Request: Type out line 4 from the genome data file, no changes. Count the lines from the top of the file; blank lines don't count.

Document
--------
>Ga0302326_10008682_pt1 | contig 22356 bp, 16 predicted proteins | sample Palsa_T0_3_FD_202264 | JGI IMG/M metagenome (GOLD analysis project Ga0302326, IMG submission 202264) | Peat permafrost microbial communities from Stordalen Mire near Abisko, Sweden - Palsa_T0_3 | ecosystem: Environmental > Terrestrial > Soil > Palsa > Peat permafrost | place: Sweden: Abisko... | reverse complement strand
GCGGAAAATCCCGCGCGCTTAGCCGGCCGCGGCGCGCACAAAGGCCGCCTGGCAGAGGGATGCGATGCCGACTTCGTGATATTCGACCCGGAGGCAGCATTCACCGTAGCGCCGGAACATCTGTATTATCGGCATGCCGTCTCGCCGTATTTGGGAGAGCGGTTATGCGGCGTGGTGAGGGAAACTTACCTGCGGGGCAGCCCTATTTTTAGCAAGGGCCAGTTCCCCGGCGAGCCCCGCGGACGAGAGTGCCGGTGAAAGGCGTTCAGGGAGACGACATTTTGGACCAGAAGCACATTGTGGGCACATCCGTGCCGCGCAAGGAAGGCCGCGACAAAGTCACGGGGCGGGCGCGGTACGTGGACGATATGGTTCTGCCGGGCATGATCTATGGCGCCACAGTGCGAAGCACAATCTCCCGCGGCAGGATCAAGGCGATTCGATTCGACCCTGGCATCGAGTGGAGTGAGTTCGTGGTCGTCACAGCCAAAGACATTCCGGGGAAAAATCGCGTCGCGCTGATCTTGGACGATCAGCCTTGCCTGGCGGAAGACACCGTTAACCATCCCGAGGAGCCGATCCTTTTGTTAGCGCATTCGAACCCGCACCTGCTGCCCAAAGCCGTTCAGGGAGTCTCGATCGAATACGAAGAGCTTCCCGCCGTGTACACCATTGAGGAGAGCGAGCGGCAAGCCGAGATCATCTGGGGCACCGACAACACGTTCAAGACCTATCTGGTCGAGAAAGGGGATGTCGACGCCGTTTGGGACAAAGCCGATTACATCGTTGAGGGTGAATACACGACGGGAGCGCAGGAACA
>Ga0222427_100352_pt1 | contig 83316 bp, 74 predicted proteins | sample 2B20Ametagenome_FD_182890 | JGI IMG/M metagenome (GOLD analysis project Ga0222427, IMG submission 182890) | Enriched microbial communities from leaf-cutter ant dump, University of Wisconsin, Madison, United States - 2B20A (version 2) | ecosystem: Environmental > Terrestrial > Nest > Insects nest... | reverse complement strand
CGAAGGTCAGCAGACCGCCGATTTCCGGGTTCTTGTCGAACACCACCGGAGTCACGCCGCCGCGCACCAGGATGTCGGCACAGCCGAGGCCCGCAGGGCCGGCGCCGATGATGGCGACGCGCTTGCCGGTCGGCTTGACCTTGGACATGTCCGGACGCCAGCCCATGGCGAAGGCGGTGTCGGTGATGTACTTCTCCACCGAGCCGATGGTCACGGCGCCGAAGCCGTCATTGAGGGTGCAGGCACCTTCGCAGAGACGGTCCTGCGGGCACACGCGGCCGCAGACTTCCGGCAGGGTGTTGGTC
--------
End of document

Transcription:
CGAAGGTCAGCAGACCGCCGATTTCCGGGTTCTTGTCGAACACCACCGGAGTCACGCCGCCGCGCACCAGGATGTCGGCACAGCCGAGGCCCGCAGGGCCGGCGCCGATGATGGCGACGCGCTTGCCGGTCGGCTTGACCTTGGACATGTCCGGACGCCAGCCCATGGCGAAGGCGGTGTCGGTGATGTACTTCTCCACCGAGCCGATGGTCACGGCGCCGAAGCCGTCATTGAGGGTGCAGGCACCTTCGCAGAGACGGTCCTGCGGGCACACGCGGCCGCAGACTTCCGGCAGGGTGTTGGTC